We will establish our foundational understanding of fluid mechanics through biomedical examples of historical significance and modern importance, of technical rigor and of clinical relevance. Due to circumstances beyond our control, the course will be taught via a mixture of “synchronous” and “asynchronous” methods, including continuous individual work and regular group interactions. The folks teaching in this class have never taught like this before. The folks learning in this class have never learned like this before. As such, while holding ourselves to high standards, we’ll also give each other a little extra leeway in our endeavors.

Class Times 
“Synchronous” / “During Class” Times
Tuesdays and Thursdays, 9:30 a.m. – 11:20 a.m. EST

“Asynchronous” / “Before Class” Times
Students will be responsible for consuming “asynchronous” content sufficiently in advance of “synchronous” activities. If unsure of what constitutes “sufficiently in advance”, start early. 

Instructors and Instructional Aides, Their Contact Information, and Office Hours Details
Professor Barry Belmont,, Wed: 5-7pm
Professor James Grotberg, Mon: 3-5pm
CF, Tues: 6-8pm and Thurs: 6-8pm
JG, Tues: 11:30am-1:00pm and Thurs: 11:30am-1:00pm
JL,, Fri: 12pm – 4pm
GT,, Mon: 11am-1pm and Wed: 11am-1pm
RW,, Wed: 8-10am and Fri: 8-10am
AW,, Thurs: 2pm-4pm, Fri: 10am-12pm

Pre-Requisite Classes
BIOMEDE 231, MATH 215 , and MATH 216, or equivalent(s) with a C or better.

Munson, Young, and Okiishi’s Fundamentals of Fluid Mechanics. 8th edition. Older editions are fine, as are other formats such as ebooks. Problems will be assigned from the 8th edition of the book and the readings of the text, a required part of the class, will follow this edition.

Regular Access to the Internet 
Because this class will be held “remotely” you will need consistent access to the internet (especially our Canvas page) both before and during class times.

Planned Course Topics

  1. Fundamentals of fluid mechanics as they relate to living systems
  2. Stress and strain
  3. Conservation of mass, momentum, and energy
  4. Kinematics
  5. Constitutive equations
  6. Surface tension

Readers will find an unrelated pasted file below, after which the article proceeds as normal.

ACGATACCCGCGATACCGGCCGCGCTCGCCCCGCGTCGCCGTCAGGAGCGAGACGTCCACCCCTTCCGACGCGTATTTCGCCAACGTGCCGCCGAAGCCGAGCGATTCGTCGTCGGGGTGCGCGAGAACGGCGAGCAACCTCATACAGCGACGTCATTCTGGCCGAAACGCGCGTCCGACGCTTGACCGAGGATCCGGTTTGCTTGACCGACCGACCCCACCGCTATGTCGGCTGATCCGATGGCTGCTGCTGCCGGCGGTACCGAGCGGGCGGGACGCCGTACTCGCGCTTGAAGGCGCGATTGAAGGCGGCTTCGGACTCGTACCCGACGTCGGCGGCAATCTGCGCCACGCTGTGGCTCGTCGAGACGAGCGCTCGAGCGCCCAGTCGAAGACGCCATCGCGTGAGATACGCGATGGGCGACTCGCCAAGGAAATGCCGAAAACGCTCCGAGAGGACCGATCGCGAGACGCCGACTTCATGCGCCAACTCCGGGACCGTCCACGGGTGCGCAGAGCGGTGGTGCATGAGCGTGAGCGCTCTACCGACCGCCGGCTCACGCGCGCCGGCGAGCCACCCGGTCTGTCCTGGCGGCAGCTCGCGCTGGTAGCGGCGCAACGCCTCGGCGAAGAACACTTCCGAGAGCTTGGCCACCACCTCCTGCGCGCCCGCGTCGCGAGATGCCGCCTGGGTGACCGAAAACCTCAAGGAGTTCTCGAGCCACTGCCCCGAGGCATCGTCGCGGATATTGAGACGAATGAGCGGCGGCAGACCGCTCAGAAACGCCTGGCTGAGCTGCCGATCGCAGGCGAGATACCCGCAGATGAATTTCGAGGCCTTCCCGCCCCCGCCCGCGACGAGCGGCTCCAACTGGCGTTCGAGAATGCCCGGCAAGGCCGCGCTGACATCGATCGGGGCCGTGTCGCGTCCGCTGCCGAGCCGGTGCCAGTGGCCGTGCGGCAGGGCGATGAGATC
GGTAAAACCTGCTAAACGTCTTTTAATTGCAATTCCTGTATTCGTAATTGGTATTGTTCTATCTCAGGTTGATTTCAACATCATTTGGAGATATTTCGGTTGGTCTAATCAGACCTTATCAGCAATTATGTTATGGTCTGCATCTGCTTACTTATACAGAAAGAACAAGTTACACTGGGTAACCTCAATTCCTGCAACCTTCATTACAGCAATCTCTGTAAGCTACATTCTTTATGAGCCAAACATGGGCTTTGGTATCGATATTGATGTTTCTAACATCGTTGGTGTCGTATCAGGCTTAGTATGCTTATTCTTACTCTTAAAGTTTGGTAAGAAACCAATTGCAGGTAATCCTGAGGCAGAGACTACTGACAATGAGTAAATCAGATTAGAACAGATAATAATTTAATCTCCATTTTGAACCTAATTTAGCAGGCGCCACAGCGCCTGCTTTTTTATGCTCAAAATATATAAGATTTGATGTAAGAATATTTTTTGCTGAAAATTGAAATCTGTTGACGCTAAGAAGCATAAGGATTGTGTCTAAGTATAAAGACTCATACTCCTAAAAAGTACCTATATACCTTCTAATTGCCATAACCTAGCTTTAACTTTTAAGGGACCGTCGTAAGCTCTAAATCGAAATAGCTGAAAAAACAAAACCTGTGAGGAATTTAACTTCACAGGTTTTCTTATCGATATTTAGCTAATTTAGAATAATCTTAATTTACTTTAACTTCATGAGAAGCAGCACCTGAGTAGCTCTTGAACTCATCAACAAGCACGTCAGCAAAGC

7. Flow properties of blood
  8. Bioviscoelastic fluids
  9. Introductory dimensional analysis
  10. Examples from the cardiovascular, respiratory, musculoskeletal, and nervous systems, as well as examples from biotechnology devices, will be examined

Intended Teaching Objectives

  1. Introduce students to fluid mechanics as it relates to living systems.
  2. Teach the fundamental concepts of fluid mechanics, including conservation of mass, momentum, and energy.
  3. Instruct students to formulate and solve biofluid problems.
  4. Teach biofluid mechanics fundamentals within cardiovascular/ pulmonary systems.
  5. Introduce concepts relating to function and disease in physiology and medicine.
  6. Introduce students to fluid-structure interactions as they relate to pulmonary, cardiovascular, and cellular flows.
  7. Introduce students to the concept of non-dimensionalization.

Foreseen Learner Outcomes

  1. Relate stress and strain or rate of strain in a continuum.
  2. Determine the hydrostatic forces on planar and curved surfaces.
  3. Construct an appropriate control volume for a given flow situation and apply conservation of mass, momentum, and energy.
  4. Develop ability to determine when the ideal fluid assumption is valid and apply the Bernoulli equation.
  5. Interpret biological fluid data and select and apply appropriate constitutive equations, including Newtonian and non-Newtonian, to analyze flow in specific fluid systems.
  6. Apply the conservation laws in differential form, in velocity-pressure, steam function, and velocity potential formulations.
  7. Apply techniques of differential equations to solve biofluid mechanics problems.
  8. Determine dimensionless groups and relate these groups to physiological situations.
  9. Model flow in blood vessels ranging in size from capillaries to large arteries and veins, accounting for effects of cellular components of blood.
  10. Investigate interfacial tension effects in physiological flows.
  11. Solve engineering and biology problems with respect to biofluid mechanics.
  12. Interpret data from living systems and address problems in biofluid mechanics.

New This Year


  • Co-instructed by two professors and their fleet of IAs!
  • New Homework Walkthrough, Reading Facilitation, and Commentary assignments.
  • “Flipped” and “activated” the class to account for our constraints.


Course Assessment
Students will be assessed on their comprehension of content via the following. Each assignment is worth 100 points.